Discouraging but understandable
Restaurants, entertainment sector bemoan impact of longer curfews hoursWednesday, July 28, 2021
BY DASHAN HENDRICKS
A day after more restrictions were announced to help contain the early stages of a third spike in novel coronavirus cases, businesses, especially quick-service restaurants (QSRs), are counting the cost, even as they say they understand the prime minister had to act to prevent a disaster.
Prime Minister Andrew Holness on Monday announced longer curfew hours for each day, as he seeks to restrict movement to contain COVID-19 infections which have been running at a rate of 135 new cases daily so far in July. In June when measures were relaxed, new infections averaged 52 cases per day.
Holness admitted the tighter restrictions hurt “certain sectors of the economy...more than others”, particularly QSRs and entertainment, but said the Government had to “act now” to “ensure in four weeks' time we are not seeing a massive increase” in cases.
Up to Monday, Jamaica had recorded 52,141 cases of the disease and 1,179 deaths.
For QSRs, the tighter restrictions come at a time when things were picking up. Thalia Lyn, CEO of the Island Grill chain, said with the last three weeks of relaxed restrictions and curfew hours moving from starting at 8:00 pm to 11:00 pm Mondays to Saturdays, sales were starting to turn around.
“Island Grill's sales go up 10 per cent for every additional hour business can be done at nights, especially on Fridays,” she said.
Lyn told the Jamaica Observer that even though sales were picking up, business was still down 15-20 per cent below 2019 levels.
Looking ahead, with the curfews returning to a commencement time of 8:00 pm, she added that the expectation is that, not just Island Grill but “most restaurants are going to see at least a 20 per cent reduction in sales, because you lose out on your dinner sales”. For Island Grill, dinner sales are usually about 15 per cent more than lunch sales, especially on a Friday.
Her sentiments about the impact of the longer curfews were reflected by Alexx Antaeus, co-founder of Reggae Mill restaurant at Devon House in St Andrew.
“It impacts everyone, but moreso people who rely on night-time to earn a living,” he told the Business Observer. “The 11:00 pm curfew was very excellent. We were starting to see a little bit of an income, not to profit but to at least catch up on the bills which have been piling up over the last year and a half. So, yes, it's a huge impact to be going back to the 8:00 pm.”
Antaeus said after the prime minister's announcement on Monday, he messaged his staff to inform them that hours would have to be cut for the next two weeks.
The entertainment sector, which was shuttered with the onset of the disease last March, reopened earlier this month and was spared another lockdown in the prime minister's announcement. Kamal Bankay, chairman of Dream Entertainment, the operators of the Dream Weekend party series in Negril, Westmoreland, is grateful.
“We at Dream will have to adjust our time for events and still maintain our approved measures for the event,” he said.
Both the Ministry of Health and Wellness and the Office of Disaster Preparedness and Emergency Management have outlined measures which the promoters will have to adhere to while keeping the event which must also end before the new curfew hours.
“It's just left to be seen if people will come at the adjusted time. The response so far has been positive, so we are optimistic that people will still want to come and enjoy themselves in a safe way at Dream Weekend with the adjusted time for the holiday time,” Bankay added.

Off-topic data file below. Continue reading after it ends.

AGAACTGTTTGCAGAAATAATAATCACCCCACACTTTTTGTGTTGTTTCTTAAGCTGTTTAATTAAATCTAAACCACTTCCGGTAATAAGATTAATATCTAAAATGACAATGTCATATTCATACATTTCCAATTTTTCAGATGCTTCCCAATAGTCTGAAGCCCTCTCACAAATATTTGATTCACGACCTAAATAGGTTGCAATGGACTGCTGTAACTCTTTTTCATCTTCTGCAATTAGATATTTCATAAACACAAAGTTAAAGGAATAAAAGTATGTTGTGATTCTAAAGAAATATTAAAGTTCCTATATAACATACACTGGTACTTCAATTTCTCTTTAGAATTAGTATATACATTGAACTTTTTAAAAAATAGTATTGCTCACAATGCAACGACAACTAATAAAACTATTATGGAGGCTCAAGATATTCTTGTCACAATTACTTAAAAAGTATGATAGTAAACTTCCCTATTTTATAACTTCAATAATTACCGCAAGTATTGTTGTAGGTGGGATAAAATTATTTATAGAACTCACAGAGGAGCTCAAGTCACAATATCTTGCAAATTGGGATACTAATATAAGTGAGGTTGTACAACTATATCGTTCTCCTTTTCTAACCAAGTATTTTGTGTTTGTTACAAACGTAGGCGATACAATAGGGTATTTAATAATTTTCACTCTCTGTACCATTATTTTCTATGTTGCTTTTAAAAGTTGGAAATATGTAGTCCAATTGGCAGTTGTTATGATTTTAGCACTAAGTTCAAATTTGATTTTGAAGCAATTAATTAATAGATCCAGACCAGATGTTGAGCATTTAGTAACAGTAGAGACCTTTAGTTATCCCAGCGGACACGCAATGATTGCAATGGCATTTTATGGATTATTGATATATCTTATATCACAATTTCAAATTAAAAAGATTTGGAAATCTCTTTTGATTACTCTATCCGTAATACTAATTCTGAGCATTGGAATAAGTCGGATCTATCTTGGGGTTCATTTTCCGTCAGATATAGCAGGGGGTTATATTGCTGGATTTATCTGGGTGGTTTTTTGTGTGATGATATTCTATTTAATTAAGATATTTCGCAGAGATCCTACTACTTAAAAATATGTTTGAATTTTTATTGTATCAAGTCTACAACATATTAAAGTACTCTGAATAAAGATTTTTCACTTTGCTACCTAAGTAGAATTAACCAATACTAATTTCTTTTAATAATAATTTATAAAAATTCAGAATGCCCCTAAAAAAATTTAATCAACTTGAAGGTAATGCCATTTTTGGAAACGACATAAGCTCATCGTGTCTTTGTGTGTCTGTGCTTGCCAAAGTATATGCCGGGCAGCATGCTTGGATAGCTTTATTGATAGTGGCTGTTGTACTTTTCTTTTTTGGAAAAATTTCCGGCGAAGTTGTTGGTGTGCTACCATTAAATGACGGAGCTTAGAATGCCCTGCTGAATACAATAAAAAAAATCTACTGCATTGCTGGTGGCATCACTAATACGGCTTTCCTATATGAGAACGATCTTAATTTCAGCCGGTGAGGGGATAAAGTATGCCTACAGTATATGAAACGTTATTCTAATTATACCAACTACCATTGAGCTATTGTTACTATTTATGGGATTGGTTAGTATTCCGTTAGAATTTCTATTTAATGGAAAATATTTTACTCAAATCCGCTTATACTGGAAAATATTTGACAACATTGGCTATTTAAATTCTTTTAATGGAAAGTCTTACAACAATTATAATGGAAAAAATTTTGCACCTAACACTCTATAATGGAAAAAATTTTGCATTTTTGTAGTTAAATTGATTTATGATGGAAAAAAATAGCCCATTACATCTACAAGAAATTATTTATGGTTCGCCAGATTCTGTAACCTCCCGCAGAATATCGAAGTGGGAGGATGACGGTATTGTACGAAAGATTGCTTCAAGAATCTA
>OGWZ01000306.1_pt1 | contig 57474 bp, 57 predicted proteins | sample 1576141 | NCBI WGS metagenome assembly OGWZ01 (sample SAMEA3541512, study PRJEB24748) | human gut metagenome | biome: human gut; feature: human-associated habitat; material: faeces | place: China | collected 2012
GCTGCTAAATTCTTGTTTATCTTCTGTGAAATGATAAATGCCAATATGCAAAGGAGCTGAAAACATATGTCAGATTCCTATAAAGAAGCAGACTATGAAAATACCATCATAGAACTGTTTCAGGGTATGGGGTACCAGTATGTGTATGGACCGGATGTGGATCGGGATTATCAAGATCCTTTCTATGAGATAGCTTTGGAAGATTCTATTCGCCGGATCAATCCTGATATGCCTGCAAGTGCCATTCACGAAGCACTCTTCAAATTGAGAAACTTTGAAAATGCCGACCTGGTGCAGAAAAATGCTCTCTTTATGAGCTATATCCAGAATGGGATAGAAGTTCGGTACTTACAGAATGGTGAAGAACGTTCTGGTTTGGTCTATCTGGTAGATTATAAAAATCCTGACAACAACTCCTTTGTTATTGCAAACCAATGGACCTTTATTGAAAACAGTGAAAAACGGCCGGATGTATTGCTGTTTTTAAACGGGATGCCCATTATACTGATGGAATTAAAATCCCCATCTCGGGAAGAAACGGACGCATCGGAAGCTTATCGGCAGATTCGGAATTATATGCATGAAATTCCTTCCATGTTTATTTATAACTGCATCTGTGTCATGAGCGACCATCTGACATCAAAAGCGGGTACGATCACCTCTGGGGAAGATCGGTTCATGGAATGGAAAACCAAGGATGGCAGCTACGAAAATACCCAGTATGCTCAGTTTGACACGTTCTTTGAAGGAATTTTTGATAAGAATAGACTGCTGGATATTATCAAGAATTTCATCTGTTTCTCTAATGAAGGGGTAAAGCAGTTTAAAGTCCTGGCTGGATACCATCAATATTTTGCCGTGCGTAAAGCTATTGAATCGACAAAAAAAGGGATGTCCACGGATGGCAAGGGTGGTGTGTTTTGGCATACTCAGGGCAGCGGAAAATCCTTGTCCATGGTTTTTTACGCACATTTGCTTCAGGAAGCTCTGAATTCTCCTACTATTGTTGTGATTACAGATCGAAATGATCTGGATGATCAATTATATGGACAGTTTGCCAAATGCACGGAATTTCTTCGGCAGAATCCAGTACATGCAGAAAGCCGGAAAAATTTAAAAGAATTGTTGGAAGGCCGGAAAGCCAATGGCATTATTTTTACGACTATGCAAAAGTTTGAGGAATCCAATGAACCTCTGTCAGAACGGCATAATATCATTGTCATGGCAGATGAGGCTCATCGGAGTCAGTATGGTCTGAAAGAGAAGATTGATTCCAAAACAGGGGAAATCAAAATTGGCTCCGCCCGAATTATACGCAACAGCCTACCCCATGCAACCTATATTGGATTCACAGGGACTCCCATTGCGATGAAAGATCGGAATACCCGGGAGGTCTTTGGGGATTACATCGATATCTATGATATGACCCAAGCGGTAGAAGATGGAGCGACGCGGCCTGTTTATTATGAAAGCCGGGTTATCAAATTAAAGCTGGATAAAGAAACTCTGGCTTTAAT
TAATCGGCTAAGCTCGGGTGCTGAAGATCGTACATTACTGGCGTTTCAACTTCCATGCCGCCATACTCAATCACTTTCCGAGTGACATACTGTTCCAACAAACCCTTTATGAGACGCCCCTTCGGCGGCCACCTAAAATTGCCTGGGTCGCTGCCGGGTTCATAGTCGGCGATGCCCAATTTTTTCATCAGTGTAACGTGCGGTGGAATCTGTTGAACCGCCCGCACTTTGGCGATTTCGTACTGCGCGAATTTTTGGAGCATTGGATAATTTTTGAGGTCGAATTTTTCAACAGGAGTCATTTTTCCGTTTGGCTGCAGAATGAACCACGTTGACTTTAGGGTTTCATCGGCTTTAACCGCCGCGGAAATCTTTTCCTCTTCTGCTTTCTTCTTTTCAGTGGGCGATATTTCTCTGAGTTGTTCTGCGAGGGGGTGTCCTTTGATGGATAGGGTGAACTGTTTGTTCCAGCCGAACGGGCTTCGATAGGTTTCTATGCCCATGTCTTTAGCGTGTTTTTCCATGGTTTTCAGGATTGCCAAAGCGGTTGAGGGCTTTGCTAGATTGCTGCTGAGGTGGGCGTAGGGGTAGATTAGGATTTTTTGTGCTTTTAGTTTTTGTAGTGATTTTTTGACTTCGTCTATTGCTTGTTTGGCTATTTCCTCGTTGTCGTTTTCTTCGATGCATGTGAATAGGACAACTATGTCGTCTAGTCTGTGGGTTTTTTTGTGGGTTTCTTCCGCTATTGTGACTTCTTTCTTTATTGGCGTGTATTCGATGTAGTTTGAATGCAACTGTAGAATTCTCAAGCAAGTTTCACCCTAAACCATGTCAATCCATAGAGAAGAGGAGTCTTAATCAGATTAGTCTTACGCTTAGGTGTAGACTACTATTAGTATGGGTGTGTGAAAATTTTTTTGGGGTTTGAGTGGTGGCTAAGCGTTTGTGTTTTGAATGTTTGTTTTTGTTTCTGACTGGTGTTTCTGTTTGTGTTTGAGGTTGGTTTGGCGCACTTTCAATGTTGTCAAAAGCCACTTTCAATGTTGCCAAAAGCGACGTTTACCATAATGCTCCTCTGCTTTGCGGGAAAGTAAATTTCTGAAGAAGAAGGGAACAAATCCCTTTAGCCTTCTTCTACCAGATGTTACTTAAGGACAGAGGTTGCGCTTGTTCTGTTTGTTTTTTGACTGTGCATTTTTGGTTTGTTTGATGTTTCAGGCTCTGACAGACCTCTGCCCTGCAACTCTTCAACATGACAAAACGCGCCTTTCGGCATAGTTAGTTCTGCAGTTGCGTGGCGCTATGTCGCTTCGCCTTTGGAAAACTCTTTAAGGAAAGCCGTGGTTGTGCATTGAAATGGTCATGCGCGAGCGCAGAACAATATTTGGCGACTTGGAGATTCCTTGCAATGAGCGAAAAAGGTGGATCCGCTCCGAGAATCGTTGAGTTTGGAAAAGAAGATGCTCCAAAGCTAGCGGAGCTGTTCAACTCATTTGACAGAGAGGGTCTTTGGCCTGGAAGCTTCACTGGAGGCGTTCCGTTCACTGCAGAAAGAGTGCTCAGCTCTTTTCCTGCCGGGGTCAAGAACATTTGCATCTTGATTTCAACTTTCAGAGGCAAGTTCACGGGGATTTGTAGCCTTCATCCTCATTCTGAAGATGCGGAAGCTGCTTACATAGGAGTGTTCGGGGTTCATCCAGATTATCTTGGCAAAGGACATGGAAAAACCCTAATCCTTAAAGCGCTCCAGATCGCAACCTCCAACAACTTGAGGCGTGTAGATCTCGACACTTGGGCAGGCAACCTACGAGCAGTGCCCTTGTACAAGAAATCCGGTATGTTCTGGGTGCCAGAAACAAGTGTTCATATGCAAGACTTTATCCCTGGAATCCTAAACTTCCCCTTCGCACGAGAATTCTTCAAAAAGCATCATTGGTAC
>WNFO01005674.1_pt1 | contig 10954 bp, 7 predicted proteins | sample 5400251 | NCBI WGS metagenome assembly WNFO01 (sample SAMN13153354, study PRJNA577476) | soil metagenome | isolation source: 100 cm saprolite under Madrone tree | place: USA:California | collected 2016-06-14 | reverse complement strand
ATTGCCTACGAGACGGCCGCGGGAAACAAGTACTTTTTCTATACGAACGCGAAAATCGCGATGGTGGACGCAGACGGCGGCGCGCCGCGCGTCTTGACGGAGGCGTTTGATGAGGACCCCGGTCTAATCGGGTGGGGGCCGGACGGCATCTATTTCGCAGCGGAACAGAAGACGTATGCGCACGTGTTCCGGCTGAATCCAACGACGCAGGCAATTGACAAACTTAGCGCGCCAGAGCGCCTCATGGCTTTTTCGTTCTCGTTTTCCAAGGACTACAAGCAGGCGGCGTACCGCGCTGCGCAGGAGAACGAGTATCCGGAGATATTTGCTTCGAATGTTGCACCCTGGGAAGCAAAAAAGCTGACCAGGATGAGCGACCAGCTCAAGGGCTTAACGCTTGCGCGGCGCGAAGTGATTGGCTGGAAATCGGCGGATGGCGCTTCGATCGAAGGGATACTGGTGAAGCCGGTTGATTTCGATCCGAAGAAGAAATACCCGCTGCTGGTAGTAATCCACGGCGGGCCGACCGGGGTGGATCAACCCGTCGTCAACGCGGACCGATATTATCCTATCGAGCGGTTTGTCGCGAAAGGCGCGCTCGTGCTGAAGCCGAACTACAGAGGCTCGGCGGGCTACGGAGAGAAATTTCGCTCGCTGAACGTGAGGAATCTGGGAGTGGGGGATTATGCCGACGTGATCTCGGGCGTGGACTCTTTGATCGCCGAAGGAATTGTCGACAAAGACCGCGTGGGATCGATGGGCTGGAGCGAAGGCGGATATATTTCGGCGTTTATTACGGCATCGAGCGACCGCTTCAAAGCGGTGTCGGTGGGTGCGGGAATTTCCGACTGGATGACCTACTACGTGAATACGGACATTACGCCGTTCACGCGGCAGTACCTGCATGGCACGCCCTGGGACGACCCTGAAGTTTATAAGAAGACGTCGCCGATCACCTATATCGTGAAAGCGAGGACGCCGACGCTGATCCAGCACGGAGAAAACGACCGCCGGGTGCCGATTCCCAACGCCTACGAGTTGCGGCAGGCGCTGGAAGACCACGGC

The party series, slated to run from August 5-9 this year, would normally attract approximately 20,000 patrons each year. Total patrons this year will be a fraction of that number with the restrictions in place.
Restrictions Impacting the Economy
Meanwhile, Prime Minister Holness said the decision to not go with tighter restrictions now was borne out of the necessity to ensure the Government strikes the delicate balance between lives and livelihoods in managing the pandemic.
“At some point in time... the Government cannot continue always to be taking these measures which are like a hammer to the economy,” he said in response to queries about the economic impact of more restrictions.
For Jamaica so far, the collateral damage from the restrictions has been clear. A year of COVID-19 restrictions has cost the Jamaican economy $173.2 billion — the equivalent of the estimated expenditure for the health and national security ministries this fiscal year. At the same time, more spending is being undertaken to deal with the pandemic.
Like in the rest of the world, unemployment rose sharply when the first set of restrictions were announced last year. Data from the Statistical Institute of Jamaica show 151,100 fewer people were working in July 2020 compared to January 2020. The data are normally produced every three months, but no information was released for April 2020 due to pandemic restrictions which prevented a survey from being conducted. Since then, as the economy claws back some of the lost production, 84,400 more people were working than were in a job last July.
The World Health Organization (WHO) had said countries should be prioritising COVID-19 containment over economics at this time but Holness, while staying away from directly commenting on that statement, questioned, “If you put in the measures that are going to contract the economy, where is the budget going to come from” to finance the cost of dealing with the pandemic.
“The WHO statement may be applicable to richer countries which have the wherewithal to borrow or to use other fiscal practices in terms of increased spending, and so Jamaica does not have that luxury... for us it is managing both — the livelihood and economy of the country and health and safety of the people,” he said.
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